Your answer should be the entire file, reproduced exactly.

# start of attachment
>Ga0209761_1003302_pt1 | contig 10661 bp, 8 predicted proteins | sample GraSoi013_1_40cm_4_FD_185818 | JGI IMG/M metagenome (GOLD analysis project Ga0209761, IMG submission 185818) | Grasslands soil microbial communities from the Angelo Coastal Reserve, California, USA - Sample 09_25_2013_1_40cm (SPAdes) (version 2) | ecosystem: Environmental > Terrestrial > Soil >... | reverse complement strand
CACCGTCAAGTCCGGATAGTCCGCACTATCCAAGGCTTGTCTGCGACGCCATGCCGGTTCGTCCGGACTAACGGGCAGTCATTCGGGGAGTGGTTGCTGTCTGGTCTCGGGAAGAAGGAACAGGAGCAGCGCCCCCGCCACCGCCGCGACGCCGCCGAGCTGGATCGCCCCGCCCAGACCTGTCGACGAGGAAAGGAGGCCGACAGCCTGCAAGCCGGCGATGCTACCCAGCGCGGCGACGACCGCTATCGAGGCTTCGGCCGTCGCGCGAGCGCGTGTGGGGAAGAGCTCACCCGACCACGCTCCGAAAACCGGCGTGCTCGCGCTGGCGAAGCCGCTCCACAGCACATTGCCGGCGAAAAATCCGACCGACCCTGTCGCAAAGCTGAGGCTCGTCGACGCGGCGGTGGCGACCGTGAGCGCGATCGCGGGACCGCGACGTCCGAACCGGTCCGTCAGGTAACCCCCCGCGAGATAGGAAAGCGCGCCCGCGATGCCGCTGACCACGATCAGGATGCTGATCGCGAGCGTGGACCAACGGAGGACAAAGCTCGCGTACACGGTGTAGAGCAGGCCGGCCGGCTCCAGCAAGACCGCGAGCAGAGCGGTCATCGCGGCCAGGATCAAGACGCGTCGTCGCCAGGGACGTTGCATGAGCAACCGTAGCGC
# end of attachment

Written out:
>Ga0209761_1003302_pt1 | contig 10661 bp, 8 predicted proteins | sample GraSoi013_1_40cm_4_FD_185818 | JGI IMG/M metagenome (GOLD analysis project Ga0209761, IMG submission 185818) | Grasslands soil microbial communities from the Angelo Coastal Reserve, California, USA - Sample 09_25_2013_1_40cm (SPAdes) (version 2) | ecosystem: Environmental > Terrestrial > Soil >... | reverse complement strand
CACCGTCAAGTCCGGATAGTCCGCACTATCCAAGGCTTGTCTGCGACGCCATGCCGGTTCGTCCGGACTAACGGGCAGTCATTCGGGGAGTGGTTGCTGTCTGGTCTCGGGAAGAAGGAACAGGAGCAGCGCCCCCGCCACCGCCGCGACGCCGCCGAGCTGGATCGCCCCGCCCAGACCTGTCGACGAGGAAAGGAGGCCGACAGCCTGCAAGCCGGCGATGCTACCCAGCGCGGCGACGACCGCTATCGAGGCTTCGGCCGTCGCGCGAGCGCGTGTGGGGAAGAGCTCACCCGACCACGCTCCGAAAACCGGCGTGCTCGCGCTGGCGAAGCCGCTCCACAGCACATTGCCGGCGAAAAATCCGACCGACCCTGTCGCAAAGCTGAGGCTCGTCGACGCGGCGGTGGCGACCGTGAGCGCGATCGCGGGACCGCGACGTCCGAACCGGTCCGTCAGGTAACCCCCCGCGAGATAGGAAAGCGCGCCCGCGATGCCGCTGACCACGATCAGGATGCTGATCGCGAGCGTGGACCAACGGAGGACAAAGCTCGCGTACACGGTGTAGAGCAGGCCGGCCGGCTCCAGCAAGACCGCGAGCAGAGCGGTCATCGCGGCCAGGATCAAGACGCGTCGTCGCCAGGGACGTTGCATGAGCAACCGTAGCGC